Dark days for David Cameron (Reuters)
A month has passed since Ed Miliband made his keynote party conference speech promising to freeze energy prices if elected in 2015, and David Cameron's coalition government is, as a direct result, facing a pivotal political moment which will likely decide the outcome of that election.
Not even Miliband, in his wildest dreams, could have imagined the effect his speech would have. He may have believed his intervention would throw the government onto the defensive, and he was right.
But what nobody could have foreseen was the way the ripples from this one policy, important though it was, would spread and start rocking other rafts on the coalition's pond.
It is very often the case that a single incident can decide the wider fortunes of any government as everything that happens in its wake is seen through the prism of that single event and what it said about the government's competence, discipline and "grip". The energy policy is that event, with bells on.
And it is now the case that the relationship between the Liberal Democrats and the Tories - specifically between Cameron and his deputy Nick Clegg - have been fundamentally affected by the row, relations within the Tory party itself have been turned and the government's relationship with the electorate is under review.
Clearly there have been other factors playing into this great drama which has already seen Chancellor George Osborne re-casting his keynote autumn statement, set for 4 December, in a bid to match Miliband's policy by "rolling back" green levies.
Osborne was already expected to pull a few new measures of out his hat to combat Miliband's successful attempt to move the economic debate onto the "cost of living crisis", but consumers' energy bills have now become the symbol of that campaign.
So expect to see a proportion of those energy bills which currently pay for things like the warm homes discounts switched to general taxation instead.
But this policy was apparently made up on the hoof by Cameron in panic at the ground the government was losing to Labour. And, when he finally found out about it, it did not please the deputy prime minister one little bit.
Clegg has confirmed it came as a surprise to him and that "it's not something that I fully agree with" and he will be looking for concessions. Very likely he will be appeased by the promise the money will still be available for his much-cherished green initiatives, but will just come from different "taxes" on the voters.
Meanwhile, the effect Miliband's destabilising speech has had on the coalition, as the Lib Dems consider the possibility of a Labour victory at the election, has also been to sharpen Clegg's determination to draw those thick lines differentiating his party from the Tories.
That would explain why he was so eager to flag up his speech criticising free schools' habit of employing unqualified teachers, despite his own minister being a driving force behind it. He wanted to make this dividing line anyway, but as his subsequent remarks have shown, he would have been far more nuanced about it.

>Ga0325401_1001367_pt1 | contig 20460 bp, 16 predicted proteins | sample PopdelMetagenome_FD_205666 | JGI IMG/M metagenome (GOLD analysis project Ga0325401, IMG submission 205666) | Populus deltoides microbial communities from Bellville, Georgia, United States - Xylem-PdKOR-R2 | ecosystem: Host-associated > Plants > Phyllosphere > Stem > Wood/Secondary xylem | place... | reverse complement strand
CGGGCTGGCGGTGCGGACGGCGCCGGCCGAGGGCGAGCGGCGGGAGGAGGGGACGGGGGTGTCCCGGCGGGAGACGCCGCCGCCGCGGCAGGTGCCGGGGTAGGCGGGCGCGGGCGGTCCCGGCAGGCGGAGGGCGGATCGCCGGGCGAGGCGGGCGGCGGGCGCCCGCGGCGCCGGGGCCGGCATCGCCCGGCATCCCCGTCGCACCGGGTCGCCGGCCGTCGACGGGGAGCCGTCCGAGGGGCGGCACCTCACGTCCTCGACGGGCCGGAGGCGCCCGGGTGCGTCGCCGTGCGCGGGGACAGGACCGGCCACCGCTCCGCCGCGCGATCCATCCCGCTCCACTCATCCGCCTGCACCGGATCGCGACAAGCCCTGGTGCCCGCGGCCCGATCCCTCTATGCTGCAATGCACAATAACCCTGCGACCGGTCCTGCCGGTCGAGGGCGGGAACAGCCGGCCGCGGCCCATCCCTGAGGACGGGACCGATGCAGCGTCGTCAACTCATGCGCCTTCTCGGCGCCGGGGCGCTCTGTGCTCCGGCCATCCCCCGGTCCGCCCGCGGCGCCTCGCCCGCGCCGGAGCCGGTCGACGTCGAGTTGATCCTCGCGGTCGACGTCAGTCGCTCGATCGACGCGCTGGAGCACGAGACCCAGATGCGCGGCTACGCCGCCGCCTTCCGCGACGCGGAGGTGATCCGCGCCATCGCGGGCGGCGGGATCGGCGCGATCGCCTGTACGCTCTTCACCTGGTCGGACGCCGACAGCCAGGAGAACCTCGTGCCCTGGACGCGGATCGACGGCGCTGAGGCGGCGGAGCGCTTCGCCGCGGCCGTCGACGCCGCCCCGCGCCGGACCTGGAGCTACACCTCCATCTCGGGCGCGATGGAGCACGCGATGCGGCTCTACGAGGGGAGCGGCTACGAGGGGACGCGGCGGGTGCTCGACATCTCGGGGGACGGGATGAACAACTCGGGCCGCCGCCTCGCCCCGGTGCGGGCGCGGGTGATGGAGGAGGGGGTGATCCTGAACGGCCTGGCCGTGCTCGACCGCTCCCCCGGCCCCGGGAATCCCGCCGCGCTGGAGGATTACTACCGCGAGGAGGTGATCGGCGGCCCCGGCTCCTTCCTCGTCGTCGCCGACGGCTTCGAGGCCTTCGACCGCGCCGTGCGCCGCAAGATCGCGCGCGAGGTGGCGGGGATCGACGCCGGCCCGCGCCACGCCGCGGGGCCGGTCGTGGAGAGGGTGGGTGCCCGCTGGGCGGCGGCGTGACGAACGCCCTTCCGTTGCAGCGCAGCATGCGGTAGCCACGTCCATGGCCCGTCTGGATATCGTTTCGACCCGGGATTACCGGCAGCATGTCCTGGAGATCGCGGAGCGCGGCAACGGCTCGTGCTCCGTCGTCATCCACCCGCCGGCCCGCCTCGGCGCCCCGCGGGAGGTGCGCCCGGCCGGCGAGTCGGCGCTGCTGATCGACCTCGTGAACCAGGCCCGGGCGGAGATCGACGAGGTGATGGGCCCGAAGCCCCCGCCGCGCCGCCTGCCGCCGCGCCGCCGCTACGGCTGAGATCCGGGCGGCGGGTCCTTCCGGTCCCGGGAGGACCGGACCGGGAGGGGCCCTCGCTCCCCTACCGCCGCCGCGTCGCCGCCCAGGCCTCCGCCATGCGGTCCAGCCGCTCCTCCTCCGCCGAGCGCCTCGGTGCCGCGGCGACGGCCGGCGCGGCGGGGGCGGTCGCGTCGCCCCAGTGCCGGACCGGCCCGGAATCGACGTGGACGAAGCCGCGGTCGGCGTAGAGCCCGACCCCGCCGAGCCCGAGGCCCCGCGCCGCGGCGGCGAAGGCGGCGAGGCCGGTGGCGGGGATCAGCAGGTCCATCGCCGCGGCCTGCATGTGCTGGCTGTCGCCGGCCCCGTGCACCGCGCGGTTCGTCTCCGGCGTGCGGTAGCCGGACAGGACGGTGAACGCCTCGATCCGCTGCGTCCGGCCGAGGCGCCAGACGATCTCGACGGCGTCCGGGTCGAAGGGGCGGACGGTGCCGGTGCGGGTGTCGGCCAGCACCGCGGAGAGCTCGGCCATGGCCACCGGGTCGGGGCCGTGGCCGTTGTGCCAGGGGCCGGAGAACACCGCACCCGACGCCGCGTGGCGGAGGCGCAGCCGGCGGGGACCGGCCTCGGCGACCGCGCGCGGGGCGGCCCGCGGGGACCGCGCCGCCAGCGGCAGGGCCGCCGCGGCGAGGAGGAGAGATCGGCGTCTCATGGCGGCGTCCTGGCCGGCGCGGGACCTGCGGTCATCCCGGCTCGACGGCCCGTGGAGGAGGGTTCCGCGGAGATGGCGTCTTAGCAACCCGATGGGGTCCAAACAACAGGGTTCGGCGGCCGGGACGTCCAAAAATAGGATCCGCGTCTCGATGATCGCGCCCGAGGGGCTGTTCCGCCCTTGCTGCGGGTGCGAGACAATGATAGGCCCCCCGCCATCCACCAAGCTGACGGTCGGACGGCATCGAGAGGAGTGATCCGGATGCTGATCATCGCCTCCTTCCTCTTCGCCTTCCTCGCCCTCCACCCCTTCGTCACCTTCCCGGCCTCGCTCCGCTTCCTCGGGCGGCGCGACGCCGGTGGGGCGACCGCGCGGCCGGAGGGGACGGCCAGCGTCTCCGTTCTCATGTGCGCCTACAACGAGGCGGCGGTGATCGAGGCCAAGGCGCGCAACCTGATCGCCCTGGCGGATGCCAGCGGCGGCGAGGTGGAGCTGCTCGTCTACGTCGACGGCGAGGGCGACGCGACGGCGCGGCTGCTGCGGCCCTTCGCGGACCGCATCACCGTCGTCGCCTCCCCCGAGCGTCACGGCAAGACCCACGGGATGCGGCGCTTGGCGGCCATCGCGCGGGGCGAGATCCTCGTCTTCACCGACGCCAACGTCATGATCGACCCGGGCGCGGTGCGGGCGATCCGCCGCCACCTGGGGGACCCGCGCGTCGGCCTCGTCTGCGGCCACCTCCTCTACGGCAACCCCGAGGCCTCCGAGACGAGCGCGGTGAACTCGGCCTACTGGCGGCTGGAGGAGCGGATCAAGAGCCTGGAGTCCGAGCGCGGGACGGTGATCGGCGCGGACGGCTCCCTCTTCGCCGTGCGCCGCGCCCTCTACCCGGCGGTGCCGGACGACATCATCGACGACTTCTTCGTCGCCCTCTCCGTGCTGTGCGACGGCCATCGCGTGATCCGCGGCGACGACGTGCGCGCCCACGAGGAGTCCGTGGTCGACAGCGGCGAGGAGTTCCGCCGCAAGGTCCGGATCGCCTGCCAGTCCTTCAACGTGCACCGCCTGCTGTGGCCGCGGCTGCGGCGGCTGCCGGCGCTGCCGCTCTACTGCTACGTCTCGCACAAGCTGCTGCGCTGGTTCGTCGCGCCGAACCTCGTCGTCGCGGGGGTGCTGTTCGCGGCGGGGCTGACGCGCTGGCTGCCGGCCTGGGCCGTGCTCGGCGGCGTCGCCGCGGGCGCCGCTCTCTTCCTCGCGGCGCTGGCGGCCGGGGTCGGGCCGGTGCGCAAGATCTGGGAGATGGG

We can now expect much more of this sort of thing as the general election campaign appears to have moved forward by approximately a year.
Then there has been the effect the Miliband speech has had on the Tory party, which has been graphically exposed by the recent intervention by former Conservative Prime Minister Sir John Major.
The so-called grey man of politics proved he was anything but, and even drew suggestions he had gone red, with a weighty and highly-significant speech to political journalists.
He not only, and almost as an afterthought, demanded a windfall tax on energy companies, claiming Miliband's heart was on the right issue.
But he delivered a comprehensive analysis of where Cameron was in danger of going wrong on everything from Europe to welfare. The sub-text was that the party was in danger of regaining the "nasty party" label, specifically by ignoring the "silent have nots", the people Major grew up amongst, to concentrate on the core vote.
It was a classic One Nation-style Tory platform that he clearly believes the coalition is in danger of abandoning.
If it was meant to be helpful to Cameron, to whom he is hugely loyal, it may well have had the opposite effect as it created waves in Westminster. Had Cameron not been in his current post-conference crisis it may have been seen as "an interesting contribution", but seen through that single event prism, it took on far more significance.
What effect all this is currently having on the public is an open question. Opinion polls still do not suggest Miliband is on the way to power, but they do show support for his energy policy.
And, for the first time, we are seeing a Miliband operation that appears as sharp, effective and single-minded as Cameron's.
There is still a long way to go until the next general election and it would be ludicrous to suggest that things will not change between then and now. But the danger for the Tories is that, at the moment, they are being defined by their reaction to that single Miliband speech and it is affecting everything they do.
David Cameron and his team have a good story to tell over the economy but are finding it impossible to get that message across. The latest move on green levies is clearly an attempt to shut the energy prices issue down once and for all.
But there will be real fears within the coalition that the affair has already changed the way people perceive the government. And, once voters have decided what they think of a particular party, government or leader it is notoriously difficult to shift that perception.
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